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Nicola Sturgeon reaps £700m from auction to triple UK’s offshore wind power

The Telegraph logo The Telegraph 17/01/2022 Rachel Millard
Nicola Sturgeon reaps £700m from auction to triple UK wind power © Provided by The Telegraph Nicola Sturgeon reaps £700m from auction to triple UK wind power

Energy companies are ready to install enough new turbines around Scotland to more than treble the UK's offshore wind capacity, but face opposition from fishermen and conservationists.

The move presents a test for UK planning laws, with a potential clash between the race towards net zero carbon emissions and the need to protect wildlife.

Energy giants including Shell, BP and Scottish Power have agreed to pay £700m collectively for the rights to build 25 gigawatts of offshore wind around Scotland – both floating and fixed turbines – according to auction results announced on Monday.

The Scottish Crown Estate’s first leasing round in more than a decade far outpaced expectations, with the 25 gigawatts planned amounting to more than twice the capacity expected and more than twice the UK’s current installed offshore capacity.

Projects are expected to bring in about £25bn investment in Scottish supply chains and put the UK at the forefront of nascent floating offshore wind technology.

Nicola Sturgeon, Scotland’s first minister, said it was “hard to overstate” the importance of the auction results for Scotland, which will bring “massive economic benefits” for the country.

The 17 selected projects were chosen from more than 70 proposals, in a stark sign of developers' enthusiasm for offshore wind.

Projects now face the often lengthy processes of securing planning permission and grid connections, however. Experts have previously warned that such “non-financial” barriers are among the biggest barriers to rolling-out offshore wind.

Chris Stark, chief executive of the Climate Change Committee, which advises the UK Government on climate policy, said: “In theory, the advantage of offshore wind is that consenting should be easier, but this will be an interesting test of that. One of the key consenting issues is the impact on wildlife offshore.


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“The consenting regime is now really front-line now when it comes to net zero. If that starts to be a barrier then we will start to see what looks at the moment to be a very good news story becoming a drag on net zero overall. So all eyes are on that consenting procedure.

“[The authorities] will need to be well resourced – making sure we have people working on this so we can move at the pace necessary.”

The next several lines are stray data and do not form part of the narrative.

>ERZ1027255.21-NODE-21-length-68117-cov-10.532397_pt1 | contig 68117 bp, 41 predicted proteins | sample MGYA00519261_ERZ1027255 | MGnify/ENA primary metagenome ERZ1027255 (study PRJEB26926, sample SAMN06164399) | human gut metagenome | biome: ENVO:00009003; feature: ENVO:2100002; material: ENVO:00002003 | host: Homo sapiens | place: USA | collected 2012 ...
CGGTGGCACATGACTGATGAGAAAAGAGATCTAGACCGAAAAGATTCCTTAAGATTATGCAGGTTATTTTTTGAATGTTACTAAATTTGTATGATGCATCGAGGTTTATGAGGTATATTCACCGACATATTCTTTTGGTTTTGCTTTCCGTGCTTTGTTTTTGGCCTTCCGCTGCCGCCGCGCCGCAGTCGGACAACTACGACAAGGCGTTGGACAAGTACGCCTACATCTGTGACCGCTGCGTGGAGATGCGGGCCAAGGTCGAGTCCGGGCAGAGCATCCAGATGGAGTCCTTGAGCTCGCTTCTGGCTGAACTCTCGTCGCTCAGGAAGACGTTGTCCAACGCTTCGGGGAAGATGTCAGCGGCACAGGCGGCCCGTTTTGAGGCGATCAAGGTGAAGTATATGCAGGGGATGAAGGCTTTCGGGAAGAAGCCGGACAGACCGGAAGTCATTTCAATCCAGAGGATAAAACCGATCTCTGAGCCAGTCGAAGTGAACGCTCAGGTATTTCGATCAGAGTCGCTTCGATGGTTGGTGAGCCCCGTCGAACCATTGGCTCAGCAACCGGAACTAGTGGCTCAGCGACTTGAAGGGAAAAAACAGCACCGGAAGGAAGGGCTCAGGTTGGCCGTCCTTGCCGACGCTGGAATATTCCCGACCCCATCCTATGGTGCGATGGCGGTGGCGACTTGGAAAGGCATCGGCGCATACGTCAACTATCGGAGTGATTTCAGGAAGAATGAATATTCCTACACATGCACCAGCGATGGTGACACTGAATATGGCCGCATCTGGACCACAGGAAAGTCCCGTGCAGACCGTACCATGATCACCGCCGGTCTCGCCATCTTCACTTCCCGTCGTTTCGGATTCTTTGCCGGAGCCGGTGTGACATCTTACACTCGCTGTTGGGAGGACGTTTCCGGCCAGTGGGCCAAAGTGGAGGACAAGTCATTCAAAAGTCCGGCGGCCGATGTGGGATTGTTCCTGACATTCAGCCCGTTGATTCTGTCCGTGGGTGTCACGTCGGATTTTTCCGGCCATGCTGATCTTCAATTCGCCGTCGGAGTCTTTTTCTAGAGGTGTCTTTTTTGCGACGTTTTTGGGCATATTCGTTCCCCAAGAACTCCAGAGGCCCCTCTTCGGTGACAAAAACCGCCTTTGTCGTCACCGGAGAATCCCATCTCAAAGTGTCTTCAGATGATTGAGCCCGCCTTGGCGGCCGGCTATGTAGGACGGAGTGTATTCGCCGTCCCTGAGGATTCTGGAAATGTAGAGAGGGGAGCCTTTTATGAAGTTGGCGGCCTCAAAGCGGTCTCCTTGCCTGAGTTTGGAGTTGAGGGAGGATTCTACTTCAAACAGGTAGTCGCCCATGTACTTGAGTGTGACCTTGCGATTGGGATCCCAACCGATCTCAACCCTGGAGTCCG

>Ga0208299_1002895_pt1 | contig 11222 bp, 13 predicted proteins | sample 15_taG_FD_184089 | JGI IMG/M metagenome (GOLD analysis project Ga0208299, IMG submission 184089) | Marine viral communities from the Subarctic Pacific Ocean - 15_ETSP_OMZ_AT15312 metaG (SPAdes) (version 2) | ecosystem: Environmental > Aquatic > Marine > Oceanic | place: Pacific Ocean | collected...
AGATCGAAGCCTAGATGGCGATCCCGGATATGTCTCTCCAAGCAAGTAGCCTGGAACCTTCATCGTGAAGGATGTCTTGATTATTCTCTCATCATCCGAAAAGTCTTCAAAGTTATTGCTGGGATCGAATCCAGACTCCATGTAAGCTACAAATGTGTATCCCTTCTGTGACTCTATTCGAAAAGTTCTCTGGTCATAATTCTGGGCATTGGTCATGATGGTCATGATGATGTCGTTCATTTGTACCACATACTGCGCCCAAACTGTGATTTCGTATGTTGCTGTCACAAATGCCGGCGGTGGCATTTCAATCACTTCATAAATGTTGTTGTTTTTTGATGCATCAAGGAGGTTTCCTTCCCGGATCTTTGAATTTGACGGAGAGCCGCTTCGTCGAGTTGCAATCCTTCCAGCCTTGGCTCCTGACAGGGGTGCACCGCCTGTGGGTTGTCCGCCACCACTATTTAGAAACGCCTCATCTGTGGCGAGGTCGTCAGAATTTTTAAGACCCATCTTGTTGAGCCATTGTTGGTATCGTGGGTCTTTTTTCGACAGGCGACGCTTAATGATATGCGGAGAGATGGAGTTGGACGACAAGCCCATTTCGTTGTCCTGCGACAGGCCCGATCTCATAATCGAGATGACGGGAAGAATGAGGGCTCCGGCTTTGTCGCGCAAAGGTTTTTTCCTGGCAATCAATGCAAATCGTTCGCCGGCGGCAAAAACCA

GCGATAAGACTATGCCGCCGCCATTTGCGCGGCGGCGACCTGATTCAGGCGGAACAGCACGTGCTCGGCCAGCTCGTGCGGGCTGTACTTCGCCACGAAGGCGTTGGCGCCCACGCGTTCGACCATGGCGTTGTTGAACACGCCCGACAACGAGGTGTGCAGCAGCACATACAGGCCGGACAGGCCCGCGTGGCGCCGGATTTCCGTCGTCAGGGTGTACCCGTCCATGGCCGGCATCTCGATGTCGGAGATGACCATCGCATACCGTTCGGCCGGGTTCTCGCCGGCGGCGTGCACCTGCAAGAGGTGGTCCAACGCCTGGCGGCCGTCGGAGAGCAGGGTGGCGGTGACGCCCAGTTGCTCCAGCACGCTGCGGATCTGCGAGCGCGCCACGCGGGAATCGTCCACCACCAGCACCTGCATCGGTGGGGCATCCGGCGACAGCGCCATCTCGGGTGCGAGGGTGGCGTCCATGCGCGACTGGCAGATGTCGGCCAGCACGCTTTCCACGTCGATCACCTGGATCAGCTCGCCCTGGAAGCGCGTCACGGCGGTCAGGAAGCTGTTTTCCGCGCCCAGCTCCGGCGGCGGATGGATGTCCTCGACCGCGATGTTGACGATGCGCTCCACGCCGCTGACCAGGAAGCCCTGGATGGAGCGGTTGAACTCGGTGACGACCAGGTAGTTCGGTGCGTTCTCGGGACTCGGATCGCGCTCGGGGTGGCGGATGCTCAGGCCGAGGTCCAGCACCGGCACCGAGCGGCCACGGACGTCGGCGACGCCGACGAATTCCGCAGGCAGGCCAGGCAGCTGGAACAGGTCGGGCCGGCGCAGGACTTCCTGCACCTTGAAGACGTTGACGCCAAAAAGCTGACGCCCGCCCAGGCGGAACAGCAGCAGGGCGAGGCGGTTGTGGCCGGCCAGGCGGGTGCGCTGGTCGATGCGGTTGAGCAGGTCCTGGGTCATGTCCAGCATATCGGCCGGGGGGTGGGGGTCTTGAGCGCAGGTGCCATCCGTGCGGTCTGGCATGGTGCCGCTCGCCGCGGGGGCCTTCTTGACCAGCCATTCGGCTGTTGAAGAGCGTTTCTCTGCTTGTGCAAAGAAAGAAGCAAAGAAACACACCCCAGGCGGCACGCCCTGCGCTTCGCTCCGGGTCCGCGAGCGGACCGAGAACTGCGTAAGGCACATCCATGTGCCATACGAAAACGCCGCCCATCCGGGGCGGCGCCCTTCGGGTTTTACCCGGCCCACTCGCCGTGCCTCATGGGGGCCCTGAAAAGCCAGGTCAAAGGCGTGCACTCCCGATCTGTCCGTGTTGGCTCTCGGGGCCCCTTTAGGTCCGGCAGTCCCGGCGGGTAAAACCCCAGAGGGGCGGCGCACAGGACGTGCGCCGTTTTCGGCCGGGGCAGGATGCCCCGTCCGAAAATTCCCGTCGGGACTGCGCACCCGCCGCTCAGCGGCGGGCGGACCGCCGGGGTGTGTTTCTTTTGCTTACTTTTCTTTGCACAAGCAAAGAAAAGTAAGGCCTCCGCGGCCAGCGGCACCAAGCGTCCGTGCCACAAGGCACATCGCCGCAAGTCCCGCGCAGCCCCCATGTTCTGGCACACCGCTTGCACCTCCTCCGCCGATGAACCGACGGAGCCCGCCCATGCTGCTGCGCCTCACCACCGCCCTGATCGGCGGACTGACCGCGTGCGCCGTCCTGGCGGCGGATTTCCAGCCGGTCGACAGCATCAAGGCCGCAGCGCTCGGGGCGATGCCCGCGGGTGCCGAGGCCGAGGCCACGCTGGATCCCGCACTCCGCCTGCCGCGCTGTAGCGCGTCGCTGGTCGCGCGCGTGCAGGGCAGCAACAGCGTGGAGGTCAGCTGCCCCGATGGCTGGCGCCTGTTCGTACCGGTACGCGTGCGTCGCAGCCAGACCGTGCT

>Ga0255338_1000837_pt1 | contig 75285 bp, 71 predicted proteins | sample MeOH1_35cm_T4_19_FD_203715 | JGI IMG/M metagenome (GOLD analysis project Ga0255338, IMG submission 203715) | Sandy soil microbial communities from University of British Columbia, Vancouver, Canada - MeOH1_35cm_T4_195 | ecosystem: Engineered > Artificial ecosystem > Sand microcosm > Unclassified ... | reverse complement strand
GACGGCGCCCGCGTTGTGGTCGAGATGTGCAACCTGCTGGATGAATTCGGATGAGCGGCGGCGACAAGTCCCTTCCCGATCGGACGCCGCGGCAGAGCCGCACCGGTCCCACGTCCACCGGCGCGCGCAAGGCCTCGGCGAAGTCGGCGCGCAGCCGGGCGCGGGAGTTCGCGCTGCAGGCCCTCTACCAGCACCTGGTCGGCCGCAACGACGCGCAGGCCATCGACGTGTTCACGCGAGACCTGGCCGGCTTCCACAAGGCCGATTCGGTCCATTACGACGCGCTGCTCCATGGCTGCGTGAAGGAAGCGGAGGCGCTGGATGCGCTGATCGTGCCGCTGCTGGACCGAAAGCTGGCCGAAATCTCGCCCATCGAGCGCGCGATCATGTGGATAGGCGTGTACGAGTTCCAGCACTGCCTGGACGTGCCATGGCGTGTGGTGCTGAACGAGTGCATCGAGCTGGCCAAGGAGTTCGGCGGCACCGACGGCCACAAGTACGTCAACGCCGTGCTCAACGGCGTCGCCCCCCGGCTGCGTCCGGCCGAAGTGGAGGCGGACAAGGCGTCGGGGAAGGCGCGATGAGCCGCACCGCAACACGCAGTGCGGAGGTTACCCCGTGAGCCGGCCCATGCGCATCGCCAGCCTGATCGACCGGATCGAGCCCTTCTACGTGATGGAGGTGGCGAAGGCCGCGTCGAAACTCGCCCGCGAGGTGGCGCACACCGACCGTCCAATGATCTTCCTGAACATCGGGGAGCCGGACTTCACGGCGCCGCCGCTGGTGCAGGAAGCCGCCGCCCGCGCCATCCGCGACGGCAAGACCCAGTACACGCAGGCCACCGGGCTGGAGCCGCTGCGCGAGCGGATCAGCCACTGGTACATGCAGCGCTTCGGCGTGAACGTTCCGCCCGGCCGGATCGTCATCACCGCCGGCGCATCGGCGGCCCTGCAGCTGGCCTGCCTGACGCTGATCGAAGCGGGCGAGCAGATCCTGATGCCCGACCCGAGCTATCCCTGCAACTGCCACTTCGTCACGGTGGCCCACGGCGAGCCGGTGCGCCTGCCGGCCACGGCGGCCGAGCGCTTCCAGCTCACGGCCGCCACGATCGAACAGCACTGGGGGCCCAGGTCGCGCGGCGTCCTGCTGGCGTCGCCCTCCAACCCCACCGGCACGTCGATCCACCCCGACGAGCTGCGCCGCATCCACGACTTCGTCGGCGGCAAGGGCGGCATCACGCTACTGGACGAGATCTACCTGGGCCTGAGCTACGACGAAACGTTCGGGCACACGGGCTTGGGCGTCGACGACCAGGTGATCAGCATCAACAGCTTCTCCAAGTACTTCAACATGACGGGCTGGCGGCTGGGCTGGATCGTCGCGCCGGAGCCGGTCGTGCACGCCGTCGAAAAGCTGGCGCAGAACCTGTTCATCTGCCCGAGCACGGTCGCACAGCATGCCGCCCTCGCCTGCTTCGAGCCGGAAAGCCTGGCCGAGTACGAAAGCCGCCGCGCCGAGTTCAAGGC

In February the High Court quashed planning permission for Vattenfall’s giant Norfolk Vanguard project off the Norfolk coast, after a Norfolk resident applied for a judicial review due to concerns about onshore cables. The application is being redetermined. Scotland has its own consenting procedure.

On Monday the Scottish Fishermen’s Federation said it was “anxious and concerned” about offshore renewables projects' impact on the fishing industry. The latest auction covers around 7,000km2.

Thomas Brostrom, senior vice-president for renewables at Shell, said: “I think generally as a developer you would always like to compress timelines as much as you can, but you also want to have something that is robust and that has had proper engagement with all stakeholders, including environmental stakeholders.

“The UK has one of the best and most experienced consenting regimes [globally] so generally I think it works well. I think you have seen a lot of deployment now of offshore wind so there are some cumulative impacts that now need to be taken into consideration.”

More than half of the capacity developers want to install around Scotland is in the form of floating offshore wind turbines, which aim to capture higher wind speeds further out to sea, unlike fixed turbines in shallower waters. The technology is at an early stage, with only small-scale projects deployed worldwide.

Keith Anderson, chief executive of ScottishPower, which has secured rights for three projects including two floating offshore wind projects alongside Shell, said: “There has been a lot of work going into prototypes for floating offshore wind - now is the time to industrialise and commercialise it.

“If we move as quickly as we are and keep moving at that speed then we can lead the development of floating offshore wind [globally].”

He added the size and scale of the auction round was “enough to attract any company anywhere in the world, and that’s what we need to do to drive down cost”.

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